Taylor Series

A Category 2 or Category 3 power series in x defines a function f by setting 


 


for any x in the series' interval of convergence.

The power series expansion for f( x) can be differentiated term by term, and the resulting series is a valid representation of f′( x) in the same interval:


 



Differentiating again gives


   


and so on. Substituting


 


and in general, substituting x = 0 in the power series expansion for the nth derivative of f yields




These are called the Taylor coefficients of f, and the resulting power series


   


is called the Taylor series of the function f.

Given a function f, its Taylor coefficients can be computed by the simple formula above, and the question arises, does the Taylor series of f actually converge to f( x)? If it does, that is, if


   


for all x in some neighborhood of (interval around) 0, then the function f is said to be analytic (at 0). [More generally, if you form the Taylor series of f about a point x = x 0,


 


and if this series actually converges to f( x) for all x in some neighborhood of x 0, then f is said to be analytic at x 0.] Polynomials are analytic everywhere, and rational functions (quotients of polynomials) are analytic at all points where the denominator is not zero. Furthermore, the familiar transcendental (that is, nonalgebraic) functions e x , sin x, and cos x are also analytic everywhere. The Taylor series in Table 1 are encountered so frequently that they are worth memorizing.

For a general power series, it is usually not possible to express it in closed form in terms of familiar functions.


Example 1: Use Table 1 to find the Taylor series expansion of each of the following functions:


a. 


b. 


c. In(1 + x)

d. e x 2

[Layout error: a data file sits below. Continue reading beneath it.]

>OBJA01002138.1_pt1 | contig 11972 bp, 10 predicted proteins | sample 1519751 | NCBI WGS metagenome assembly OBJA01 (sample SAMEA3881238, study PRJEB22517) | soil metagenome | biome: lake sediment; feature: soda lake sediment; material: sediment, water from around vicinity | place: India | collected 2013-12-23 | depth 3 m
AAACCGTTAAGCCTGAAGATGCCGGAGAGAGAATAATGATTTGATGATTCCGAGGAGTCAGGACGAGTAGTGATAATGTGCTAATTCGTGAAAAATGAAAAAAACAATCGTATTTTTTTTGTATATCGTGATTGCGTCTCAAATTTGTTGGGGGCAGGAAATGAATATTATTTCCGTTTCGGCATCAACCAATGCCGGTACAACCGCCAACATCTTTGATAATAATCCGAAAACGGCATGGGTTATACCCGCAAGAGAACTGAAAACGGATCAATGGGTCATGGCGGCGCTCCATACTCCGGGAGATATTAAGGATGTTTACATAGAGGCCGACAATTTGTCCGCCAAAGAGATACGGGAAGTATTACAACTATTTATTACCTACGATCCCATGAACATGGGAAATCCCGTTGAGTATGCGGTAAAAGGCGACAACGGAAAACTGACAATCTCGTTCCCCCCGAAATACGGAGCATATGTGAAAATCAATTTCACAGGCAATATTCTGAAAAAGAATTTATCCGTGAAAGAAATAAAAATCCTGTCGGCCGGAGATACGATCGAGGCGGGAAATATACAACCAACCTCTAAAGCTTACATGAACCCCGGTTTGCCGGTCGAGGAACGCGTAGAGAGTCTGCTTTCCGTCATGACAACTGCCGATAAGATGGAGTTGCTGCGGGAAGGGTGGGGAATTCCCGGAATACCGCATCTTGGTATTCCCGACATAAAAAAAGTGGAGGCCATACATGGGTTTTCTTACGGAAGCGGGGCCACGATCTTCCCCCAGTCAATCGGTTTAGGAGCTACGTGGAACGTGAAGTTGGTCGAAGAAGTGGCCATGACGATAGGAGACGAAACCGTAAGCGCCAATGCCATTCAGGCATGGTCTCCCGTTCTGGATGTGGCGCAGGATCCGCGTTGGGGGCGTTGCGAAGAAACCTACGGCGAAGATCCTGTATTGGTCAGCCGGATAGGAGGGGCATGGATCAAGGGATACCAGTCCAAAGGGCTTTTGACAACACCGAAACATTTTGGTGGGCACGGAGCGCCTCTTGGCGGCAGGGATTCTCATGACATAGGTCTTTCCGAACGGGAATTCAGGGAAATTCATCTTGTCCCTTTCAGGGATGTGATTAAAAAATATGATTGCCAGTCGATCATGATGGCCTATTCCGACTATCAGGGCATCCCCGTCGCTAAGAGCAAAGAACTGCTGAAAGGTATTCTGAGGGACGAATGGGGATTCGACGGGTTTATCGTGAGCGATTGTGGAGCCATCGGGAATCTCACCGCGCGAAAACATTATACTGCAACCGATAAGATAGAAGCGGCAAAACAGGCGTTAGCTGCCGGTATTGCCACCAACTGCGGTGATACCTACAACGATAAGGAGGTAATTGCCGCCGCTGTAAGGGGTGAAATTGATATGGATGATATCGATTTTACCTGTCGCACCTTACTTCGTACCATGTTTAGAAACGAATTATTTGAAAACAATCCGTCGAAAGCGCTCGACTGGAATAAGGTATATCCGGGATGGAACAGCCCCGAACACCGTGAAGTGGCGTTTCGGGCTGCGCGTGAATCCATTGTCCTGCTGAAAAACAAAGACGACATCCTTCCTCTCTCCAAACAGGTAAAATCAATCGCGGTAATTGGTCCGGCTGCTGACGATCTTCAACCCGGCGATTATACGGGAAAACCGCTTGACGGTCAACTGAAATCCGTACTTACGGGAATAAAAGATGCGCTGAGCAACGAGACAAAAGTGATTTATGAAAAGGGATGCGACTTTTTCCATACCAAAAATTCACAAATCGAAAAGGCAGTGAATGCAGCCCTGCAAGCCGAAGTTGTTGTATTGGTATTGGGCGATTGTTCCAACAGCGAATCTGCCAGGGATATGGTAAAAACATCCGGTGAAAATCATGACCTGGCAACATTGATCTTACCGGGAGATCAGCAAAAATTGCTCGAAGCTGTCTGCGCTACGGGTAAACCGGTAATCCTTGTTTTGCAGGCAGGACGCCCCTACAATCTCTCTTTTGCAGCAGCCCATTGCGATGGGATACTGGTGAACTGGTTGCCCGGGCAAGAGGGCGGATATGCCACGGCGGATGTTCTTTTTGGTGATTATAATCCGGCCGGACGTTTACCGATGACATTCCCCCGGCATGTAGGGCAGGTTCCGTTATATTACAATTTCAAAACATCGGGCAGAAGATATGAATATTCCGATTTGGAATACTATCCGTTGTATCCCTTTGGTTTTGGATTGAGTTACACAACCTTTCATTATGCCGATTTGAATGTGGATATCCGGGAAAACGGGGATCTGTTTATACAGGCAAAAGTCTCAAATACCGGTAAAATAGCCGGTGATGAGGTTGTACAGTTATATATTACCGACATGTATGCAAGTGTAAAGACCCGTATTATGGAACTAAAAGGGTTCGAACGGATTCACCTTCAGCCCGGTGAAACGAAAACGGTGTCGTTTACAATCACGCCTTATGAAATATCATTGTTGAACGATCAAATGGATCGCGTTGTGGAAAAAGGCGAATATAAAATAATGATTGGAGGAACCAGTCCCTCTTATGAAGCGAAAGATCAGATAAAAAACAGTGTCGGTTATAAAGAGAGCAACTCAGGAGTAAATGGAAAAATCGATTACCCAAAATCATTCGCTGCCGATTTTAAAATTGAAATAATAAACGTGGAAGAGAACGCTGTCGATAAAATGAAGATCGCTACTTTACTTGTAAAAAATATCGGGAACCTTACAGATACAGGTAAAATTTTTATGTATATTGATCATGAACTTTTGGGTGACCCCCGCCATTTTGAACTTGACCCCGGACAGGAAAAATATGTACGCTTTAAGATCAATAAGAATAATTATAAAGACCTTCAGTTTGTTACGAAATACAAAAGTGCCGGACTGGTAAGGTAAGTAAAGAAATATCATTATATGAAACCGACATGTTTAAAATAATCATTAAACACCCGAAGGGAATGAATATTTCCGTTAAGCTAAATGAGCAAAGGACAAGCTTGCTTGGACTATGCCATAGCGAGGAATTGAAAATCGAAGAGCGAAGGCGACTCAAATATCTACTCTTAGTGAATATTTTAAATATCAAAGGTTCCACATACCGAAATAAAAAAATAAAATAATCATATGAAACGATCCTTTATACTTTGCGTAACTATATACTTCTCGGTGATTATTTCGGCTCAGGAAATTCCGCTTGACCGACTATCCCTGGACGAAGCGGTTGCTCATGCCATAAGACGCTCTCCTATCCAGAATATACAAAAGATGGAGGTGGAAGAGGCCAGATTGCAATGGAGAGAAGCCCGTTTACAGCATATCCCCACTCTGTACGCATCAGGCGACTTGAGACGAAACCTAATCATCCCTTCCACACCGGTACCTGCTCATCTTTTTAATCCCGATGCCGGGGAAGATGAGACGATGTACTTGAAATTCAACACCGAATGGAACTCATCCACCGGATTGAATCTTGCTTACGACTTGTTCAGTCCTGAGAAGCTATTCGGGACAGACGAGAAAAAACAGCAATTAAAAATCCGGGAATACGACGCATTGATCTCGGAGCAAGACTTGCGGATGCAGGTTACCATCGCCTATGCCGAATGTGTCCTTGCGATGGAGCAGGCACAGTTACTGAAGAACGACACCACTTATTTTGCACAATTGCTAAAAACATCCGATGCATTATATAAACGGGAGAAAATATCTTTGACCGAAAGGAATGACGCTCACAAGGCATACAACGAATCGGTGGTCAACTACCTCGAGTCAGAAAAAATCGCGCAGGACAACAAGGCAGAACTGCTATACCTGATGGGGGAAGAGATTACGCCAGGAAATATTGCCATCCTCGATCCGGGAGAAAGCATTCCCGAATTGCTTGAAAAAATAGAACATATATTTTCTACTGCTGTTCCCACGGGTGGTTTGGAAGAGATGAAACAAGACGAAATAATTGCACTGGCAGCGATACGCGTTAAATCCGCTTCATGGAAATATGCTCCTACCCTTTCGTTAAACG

e. x cos x

f. sin x cos x

g. arctan x

a. Replacing x by x 2 in the Taylor series expansion of 1/(1 – x) gives 


 


since | x| < 1 is equivalent to | x 2| < 1.

b. Differentiating 1/(1 – x) gives 1/(1 – x) 2, so differentiating the Taylor series expansion of 1/(1 – x) term by term will give the series expansion of 1/(1 – x) 2




c. First, replacing x by − x in the Taylor series expansion of 1/(1 – x) gives the expansion of 1/(1 + x): 




Now, since integrating 1/(1 + x) yields In(1 + x), integrating the Taylor series for 1/(1 + x) term by term gives the expansion for In(1 + x), valid for | x| < 1: 




Technical note: Integrating 1/(1 + x) yields In (1 + x) + c (where c is some arbitrary constant), so strictly speaking, the equation above should have been written


 



However, substituting x = 0 into this equation shows that c = 0, so the expansion given above for In (1 + x) is indeed correct.

d. Replacing x by – x 2 in the Taylor series expansion of e x yields the desired result:


 



e. Multiplying each term of the Taylor series for cos x by x gives


 



f. One way to find the series expansion for sin x cos x is to multiply the expansions of sin x and cos x. A faster way, however, involves recalling the trigonometric identity sin 2 x = 2 sin x cos x and then replacing x by 2 x in the series expansion of sin x:


 



g. Since arctan x is the integral of 1/(1 + x 2), integrate the series expansion of 1/(1 + x 2) term by term: 




Recall the technical note accompanying part c which also involved the term‐by‐term integration of a power series). The integral of 1/(1 + x 2) is actually arctan x + c, and the equation above should read


 



However, substituting x = 0 into this equation shows that c = 0, so the expansion given above for arctan x is indeed correct.